November 8, 2018
4 min Read
You have just scored a bargain when searching for a web hosting service. But your domain is with some other company and you don’t know how to use it with the new hosting account. In effect, there are three ways to achieve this:
In this tutorial, you will learn how to change the domain nameservers, also known as pointing the domain to a new hosting provider.
We will use Hostinger platform as an example but the steps can be applied to any domain/hosting provider, only the graphical interface and/or navigation should differ.
In short, to change a domain’s nameservers, you will have to follow these steps:
Before you begin this guide we assume that you already have:
The first thing you’ll need to do is to find out the list of name servers provided for your new hosting account.
The fastest way to do it is to look for the information in either the email sent to you by your hosting provider when you purchased the account or from the documentation on your hosting provider’s site.
If you have no idea where to get the information, contact your web host and ask them for the “DNS details” or “nameservers” to use for your domain.
For example, on Hostinger, you can find all DNS related information in the Details section.
The list of name servers will often look like:
ns1.companyname.com ns2.companyname.com ns3.companyname.com ns4.companyname.com
Web hosts usually provide 2 or more nameserver addresses. Note all of them down.
Better still, keep the email or web page containing these names open on your computer so that you can copy and paste them later. You’ll need to enter these values, exactly as given, into your domain registrar’s control panel in the next step.
Once you have the list of nameservers, go to your domain name registrar and log into their system. Remember, this is the place where you bought your domain and where your domain management takes place.
When logged in, you will need to look for some option to either set your domain’s name servers or change them. Every registrar has a different way of doing this, and there is no standard method. In general, try the following to get to the page on your registrar’s site that lets you modify the name servers:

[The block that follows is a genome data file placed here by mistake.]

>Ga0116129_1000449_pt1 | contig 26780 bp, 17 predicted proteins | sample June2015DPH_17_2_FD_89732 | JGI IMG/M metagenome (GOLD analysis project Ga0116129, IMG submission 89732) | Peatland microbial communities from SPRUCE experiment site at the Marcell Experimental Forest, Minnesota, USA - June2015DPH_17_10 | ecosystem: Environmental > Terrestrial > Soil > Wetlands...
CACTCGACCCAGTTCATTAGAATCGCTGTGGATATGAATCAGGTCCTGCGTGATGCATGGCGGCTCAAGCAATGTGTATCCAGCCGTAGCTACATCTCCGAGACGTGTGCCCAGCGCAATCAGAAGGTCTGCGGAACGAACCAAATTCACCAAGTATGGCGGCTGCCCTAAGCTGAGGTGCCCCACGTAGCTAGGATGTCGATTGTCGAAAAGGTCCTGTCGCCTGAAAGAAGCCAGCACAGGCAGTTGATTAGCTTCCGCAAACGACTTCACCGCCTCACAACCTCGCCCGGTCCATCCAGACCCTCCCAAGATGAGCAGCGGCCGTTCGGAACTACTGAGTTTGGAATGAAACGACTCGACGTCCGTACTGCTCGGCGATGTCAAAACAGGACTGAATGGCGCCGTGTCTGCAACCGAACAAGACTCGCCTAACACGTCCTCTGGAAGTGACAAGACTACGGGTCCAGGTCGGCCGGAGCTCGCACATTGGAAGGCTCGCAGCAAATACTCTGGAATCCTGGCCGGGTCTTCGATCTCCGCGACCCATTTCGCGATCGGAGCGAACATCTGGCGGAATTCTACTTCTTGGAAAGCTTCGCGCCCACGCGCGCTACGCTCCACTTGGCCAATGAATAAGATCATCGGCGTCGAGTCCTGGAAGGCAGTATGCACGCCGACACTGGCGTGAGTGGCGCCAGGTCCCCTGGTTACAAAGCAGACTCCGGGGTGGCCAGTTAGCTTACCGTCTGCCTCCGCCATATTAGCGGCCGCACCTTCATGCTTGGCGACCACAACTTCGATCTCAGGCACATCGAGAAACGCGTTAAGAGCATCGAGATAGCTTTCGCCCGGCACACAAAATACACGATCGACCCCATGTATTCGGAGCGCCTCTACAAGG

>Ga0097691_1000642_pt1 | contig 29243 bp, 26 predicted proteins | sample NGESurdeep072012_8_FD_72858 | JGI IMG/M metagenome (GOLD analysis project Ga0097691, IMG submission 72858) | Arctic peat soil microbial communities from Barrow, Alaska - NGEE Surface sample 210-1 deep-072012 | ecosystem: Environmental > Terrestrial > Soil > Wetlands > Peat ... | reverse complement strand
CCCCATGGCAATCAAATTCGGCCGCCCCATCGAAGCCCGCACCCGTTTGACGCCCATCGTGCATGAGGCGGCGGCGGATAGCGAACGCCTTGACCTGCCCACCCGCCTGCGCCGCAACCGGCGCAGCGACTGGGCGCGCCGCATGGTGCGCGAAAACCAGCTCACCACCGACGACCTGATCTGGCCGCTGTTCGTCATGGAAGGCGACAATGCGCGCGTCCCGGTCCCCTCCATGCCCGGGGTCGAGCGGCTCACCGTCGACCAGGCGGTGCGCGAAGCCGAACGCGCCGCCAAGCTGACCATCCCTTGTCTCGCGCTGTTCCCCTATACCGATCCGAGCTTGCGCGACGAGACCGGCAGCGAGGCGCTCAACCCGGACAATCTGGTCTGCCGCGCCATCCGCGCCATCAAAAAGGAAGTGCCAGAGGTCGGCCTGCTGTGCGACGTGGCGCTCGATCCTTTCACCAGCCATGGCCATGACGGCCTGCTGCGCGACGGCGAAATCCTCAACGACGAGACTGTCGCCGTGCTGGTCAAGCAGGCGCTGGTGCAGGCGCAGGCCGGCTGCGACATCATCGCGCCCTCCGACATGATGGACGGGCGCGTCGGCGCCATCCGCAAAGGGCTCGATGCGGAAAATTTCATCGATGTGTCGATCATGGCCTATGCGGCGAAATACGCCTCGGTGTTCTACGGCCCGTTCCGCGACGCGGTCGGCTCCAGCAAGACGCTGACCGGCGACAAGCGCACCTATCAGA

Once you manage to find the correct page to change your nameservers, you will probably see a form that lets you enter things like your Nameserver #1 (or “Primary Name Server”), Nameserver #2 (or “Secondary Name Server”) and maybe even more (like a third and fourth name server as well).
The exact words used may not be the same, but it should mean basically your first name server, second name server, and so on.
Put your first name server from your list, usually, the name beginning with ns1, into the Nameserver #1 field. Then type your second name server, the name beginning with ns2, into the Nameserver #2 field and so on.
A domain name should have at least 2 nameservers associated with it. Some web hosts give you more, others only 2. Some registrars allow you to enter up to 6 names, others only 2.
Don’t worry about the fields you did not get to use or the extra name servers that your web host provided that you could not enter. Your domain will work fine without those extras. They are there to provide a bit of redundancy so that your site will still work if the first name server fails.
If you cannot find the place to set your nameservers, or you don’t want to just blunder around the registrar’s website looking for the correct option to try, look for the “Help” or “FAQ” documentation on your registrar’s site.
At worst, if you are completely lost, write to the registrar support to ask them for help. You can also ask your hosting provider’s help with setting the nameservers in your domain registrar. If you give them your domain registrar control panel access details (login username and password), they should be able to help with no hassle.
Once the nameservers are set, you’re done. You’ll have to wait a bit, though, before you can access your website using your domain name. This period is referred to as worldwide DNS propagation.
Generally, it takes a while, usually from a few hours to sometimes up to 2 or more days for every machine in the world to catch up with the changes.
Flushing DNS cache may speed up the process on your local machine.
Overall, a little patience may be needed here. Once this time period passes, your domain will be ready to use. You can then start building a blog, uploading website files, and conquering the world wide web!
With this tutorial, you have learned how the domain nameserver change procedure is done. By getting the nameservers to be used for your new hosting account and applying them in your domain registrar control panel, you point your domain to a new hosting provider. Once propagated worldwide, full DNS control, as well as your website, will be managed by the new host.
P.S. If you’re trying to point your domain to a VPS, there are a few extra steps that you will need to take.
April 24, 2018
I appreciate the clarification on setting up Nameservers. I have a number of websites up with different hosting companies over the years. This is always a challenge to the person doing this for the first time. I appreciate the simplicity of your approach ... thanx ~bv